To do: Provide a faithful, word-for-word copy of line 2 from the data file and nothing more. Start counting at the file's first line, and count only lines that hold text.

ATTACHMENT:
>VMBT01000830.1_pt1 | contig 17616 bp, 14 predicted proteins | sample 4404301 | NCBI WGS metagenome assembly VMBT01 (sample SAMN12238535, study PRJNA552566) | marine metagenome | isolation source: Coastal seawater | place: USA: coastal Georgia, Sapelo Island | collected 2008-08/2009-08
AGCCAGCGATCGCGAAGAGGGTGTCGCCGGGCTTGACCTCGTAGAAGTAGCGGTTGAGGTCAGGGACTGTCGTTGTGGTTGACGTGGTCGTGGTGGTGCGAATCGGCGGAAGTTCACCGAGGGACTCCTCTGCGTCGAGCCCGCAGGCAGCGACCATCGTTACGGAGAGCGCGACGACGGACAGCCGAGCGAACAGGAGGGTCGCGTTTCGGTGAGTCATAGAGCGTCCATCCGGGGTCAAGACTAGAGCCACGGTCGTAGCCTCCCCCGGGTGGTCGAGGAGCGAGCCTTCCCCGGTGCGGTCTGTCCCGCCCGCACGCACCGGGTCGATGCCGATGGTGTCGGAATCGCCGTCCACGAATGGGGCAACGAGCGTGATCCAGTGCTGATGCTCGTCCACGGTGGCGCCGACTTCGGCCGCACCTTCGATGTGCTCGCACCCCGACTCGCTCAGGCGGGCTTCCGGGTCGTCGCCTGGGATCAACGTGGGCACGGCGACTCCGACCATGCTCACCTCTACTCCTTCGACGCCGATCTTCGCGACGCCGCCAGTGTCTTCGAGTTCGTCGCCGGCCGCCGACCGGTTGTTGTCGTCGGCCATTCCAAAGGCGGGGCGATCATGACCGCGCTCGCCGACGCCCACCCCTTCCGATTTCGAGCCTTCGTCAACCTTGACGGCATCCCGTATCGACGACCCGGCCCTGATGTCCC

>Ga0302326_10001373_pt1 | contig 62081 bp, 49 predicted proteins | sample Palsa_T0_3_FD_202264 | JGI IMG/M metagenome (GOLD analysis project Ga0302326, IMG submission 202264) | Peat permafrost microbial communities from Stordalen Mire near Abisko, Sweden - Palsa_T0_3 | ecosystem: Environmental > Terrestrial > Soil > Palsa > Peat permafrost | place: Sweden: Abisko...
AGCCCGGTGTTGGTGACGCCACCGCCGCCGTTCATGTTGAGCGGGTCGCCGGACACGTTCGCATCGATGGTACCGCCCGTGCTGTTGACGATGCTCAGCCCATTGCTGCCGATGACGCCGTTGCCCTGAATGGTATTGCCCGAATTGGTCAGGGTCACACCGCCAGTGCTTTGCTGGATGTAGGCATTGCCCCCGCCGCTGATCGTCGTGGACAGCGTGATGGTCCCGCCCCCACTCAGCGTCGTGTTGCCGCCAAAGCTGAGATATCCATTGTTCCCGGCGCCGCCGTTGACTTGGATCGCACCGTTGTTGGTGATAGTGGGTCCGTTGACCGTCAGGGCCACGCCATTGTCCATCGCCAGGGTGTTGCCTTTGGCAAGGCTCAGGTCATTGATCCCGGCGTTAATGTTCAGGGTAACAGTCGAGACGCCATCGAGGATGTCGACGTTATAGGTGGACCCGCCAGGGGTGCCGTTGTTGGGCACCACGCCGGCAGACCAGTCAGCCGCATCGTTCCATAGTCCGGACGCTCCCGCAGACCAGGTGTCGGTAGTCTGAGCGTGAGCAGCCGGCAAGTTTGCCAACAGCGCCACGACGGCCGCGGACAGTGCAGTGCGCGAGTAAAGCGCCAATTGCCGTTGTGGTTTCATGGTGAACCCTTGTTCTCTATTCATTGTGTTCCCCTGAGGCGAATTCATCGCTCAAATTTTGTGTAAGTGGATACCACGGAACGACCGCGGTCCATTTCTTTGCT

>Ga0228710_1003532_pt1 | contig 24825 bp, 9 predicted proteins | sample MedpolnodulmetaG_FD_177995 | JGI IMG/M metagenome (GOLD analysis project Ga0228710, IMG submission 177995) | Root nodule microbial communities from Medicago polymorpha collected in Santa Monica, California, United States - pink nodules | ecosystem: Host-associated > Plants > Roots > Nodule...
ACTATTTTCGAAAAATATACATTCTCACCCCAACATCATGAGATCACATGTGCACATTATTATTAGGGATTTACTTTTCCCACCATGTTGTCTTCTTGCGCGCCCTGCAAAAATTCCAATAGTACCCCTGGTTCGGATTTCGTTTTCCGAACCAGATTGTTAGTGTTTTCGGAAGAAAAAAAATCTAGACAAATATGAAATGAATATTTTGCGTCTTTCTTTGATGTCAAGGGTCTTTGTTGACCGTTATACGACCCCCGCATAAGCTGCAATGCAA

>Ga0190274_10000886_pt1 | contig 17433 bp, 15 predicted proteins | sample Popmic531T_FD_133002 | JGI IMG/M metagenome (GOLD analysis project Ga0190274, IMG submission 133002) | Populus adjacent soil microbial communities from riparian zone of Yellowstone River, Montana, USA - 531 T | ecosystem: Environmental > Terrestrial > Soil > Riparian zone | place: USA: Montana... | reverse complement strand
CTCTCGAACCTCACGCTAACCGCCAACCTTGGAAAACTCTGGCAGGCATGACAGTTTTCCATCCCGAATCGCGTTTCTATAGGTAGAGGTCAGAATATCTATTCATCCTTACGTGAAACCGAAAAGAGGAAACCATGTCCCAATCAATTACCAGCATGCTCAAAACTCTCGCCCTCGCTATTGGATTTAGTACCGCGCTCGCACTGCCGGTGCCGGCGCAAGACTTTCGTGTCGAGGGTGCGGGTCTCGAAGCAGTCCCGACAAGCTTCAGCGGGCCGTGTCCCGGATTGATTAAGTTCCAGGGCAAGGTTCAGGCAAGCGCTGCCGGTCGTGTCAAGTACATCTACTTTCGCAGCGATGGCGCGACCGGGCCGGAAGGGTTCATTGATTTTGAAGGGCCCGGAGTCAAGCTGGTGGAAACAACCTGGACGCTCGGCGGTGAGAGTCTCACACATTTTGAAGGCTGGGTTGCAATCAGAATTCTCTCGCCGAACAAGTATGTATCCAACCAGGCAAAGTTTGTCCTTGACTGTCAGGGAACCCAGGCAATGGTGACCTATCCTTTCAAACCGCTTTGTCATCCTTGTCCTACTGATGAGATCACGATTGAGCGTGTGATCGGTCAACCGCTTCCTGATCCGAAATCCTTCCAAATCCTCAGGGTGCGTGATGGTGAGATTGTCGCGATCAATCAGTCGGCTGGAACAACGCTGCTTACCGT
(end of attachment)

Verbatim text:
AGCCAGCGATCGCGAAGAGGGTGTCGCCGGGCTTGACCTCGTAGAAGTAGCGGTTGAGGTCAGGGACTGTCGTTGTGGTTGACGTGGTCGTGGTGGTGCGAATCGGCGGAAGTTCACCGAGGGACTCCTCTGCGTCGAGCCCGCAGGCAGCGACCATCGTTACGGAGAGCGCGACGACGGACAGCCGAGCGAACAGGAGGGTCGCGTTTCGGTGAGTCATAGAGCGTCCATCCGGGGTCAAGACTAGAGCCACGGTCGTAGCCTCCCCCGGGTGGTCGAGGAGCGAGCCTTCCCCGGTGCGGTCTGTCCCGCCCGCACGCACCGGGTCGATGCCGATGGTGTCGGAATCGCCGTCCACGAATGGGGCAACGAGCGTGATCCAGTGCTGATGCTCGTCCACGGTGGCGCCGACTTCGGCCGCACCTTCGATGTGCTCGCACCCCGACTCGCTCAGGCGGGCTTCCGGGTCGTCGCCTGGGATCAACGTGGGCACGGCGACTCCGACCATGCTCACCTCTACTCCTTCGACGCCGATCTTCGCGACGCCGCCAGTGTCTTCGAGTTCGTCGCCGGCCGCCGACCGGTTGTTGTCGTCGGCCATTCCAAAGGCGGGGCGATCATGACCGCGCTCGCCGACGCCCACCCCTTCCGATTTCGAGCCTTCGTCAACCTTGACGGCATCCCGTATCGACGACCCGGCCCTGATGTCCC